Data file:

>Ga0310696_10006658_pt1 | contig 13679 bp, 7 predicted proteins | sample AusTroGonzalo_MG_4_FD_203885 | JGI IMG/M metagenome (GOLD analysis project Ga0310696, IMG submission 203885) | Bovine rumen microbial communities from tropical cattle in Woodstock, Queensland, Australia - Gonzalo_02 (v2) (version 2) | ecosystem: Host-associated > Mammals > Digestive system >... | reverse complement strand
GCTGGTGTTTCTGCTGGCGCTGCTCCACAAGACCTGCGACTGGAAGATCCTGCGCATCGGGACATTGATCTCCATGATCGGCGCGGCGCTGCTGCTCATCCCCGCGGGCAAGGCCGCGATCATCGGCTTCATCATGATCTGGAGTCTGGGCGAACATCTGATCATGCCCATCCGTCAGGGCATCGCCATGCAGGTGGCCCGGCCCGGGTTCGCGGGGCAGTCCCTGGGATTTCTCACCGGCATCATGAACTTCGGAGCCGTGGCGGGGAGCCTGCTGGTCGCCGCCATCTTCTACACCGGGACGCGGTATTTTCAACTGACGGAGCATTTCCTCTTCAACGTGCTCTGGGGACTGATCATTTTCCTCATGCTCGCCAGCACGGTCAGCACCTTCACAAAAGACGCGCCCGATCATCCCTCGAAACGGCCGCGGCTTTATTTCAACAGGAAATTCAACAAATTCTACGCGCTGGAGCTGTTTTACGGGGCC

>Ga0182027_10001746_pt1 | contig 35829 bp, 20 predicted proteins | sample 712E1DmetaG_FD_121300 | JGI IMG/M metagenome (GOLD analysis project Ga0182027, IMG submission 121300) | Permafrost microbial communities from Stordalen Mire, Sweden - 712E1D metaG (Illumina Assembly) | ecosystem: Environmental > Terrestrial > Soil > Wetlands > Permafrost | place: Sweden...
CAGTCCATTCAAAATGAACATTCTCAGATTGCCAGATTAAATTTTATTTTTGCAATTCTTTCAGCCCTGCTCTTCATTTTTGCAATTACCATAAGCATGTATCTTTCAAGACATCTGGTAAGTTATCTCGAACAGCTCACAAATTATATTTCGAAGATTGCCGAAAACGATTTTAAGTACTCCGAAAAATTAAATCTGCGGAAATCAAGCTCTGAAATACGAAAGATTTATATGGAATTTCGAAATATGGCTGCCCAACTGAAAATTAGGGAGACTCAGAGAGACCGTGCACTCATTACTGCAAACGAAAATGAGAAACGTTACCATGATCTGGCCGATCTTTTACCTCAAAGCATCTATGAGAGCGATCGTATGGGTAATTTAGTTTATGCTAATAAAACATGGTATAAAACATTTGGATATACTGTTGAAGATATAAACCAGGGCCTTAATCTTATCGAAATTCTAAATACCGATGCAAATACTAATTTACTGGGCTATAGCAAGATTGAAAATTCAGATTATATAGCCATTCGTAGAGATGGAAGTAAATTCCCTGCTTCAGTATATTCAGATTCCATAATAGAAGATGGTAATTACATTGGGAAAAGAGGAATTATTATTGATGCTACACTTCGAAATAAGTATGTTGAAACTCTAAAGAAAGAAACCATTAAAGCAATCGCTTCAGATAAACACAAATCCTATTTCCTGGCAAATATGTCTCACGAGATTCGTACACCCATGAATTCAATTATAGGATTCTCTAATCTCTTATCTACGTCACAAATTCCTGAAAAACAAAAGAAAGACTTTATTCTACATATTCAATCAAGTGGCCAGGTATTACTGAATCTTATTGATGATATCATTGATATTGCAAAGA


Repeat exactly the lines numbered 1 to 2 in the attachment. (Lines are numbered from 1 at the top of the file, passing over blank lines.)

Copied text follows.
>Ga0310696_10006658_pt1 | contig 13679 bp, 7 predicted proteins | sample AusTroGonzalo_MG_4_FD_203885 | JGI IMG/M metagenome (GOLD analysis project Ga0310696, IMG submission 203885) | Bovine rumen microbial communities from tropical cattle in Woodstock, Queensland, Australia - Gonzalo_02 (v2) (version 2) | ecosystem: Host-associated > Mammals > Digestive system >... | reverse complement strand
GCTGGTGTTTCTGCTGGCGCTGCTCCACAAGACCTGCGACTGGAAGATCCTGCGCATCGGGACATTGATCTCCATGATCGGCGCGGCGCTGCTGCTCATCCCCGCGGGCAAGGCCGCGATCATCGGCTTCATCATGATCTGGAGTCTGGGCGAACATCTGATCATGCCCATCCGTCAGGGCATCGCCATGCAGGTGGCCCGGCCCGGGTTCGCGGGGCAGTCCCTGGGATTTCTCACCGGCATCATGAACTTCGGAGCCGTGGCGGGGAGCCTGCTGGTCGCCGCCATCTTCTACACCGGGACGCGGTATTTTCAACTGACGGAGCATTTCCTCTTCAACGTGCTCTGGGGACTGATCATTTTCCTCATGCTCGCCAGCACGGTCAGCACCTTCACAAAAGACGCGCCCGATCATCCCTCGAAACGGCCGCGGCTTTATTTCAACAGGAAATTCAACAAATTCTACGCGCTGGAGCTGTTTTACGGGGCC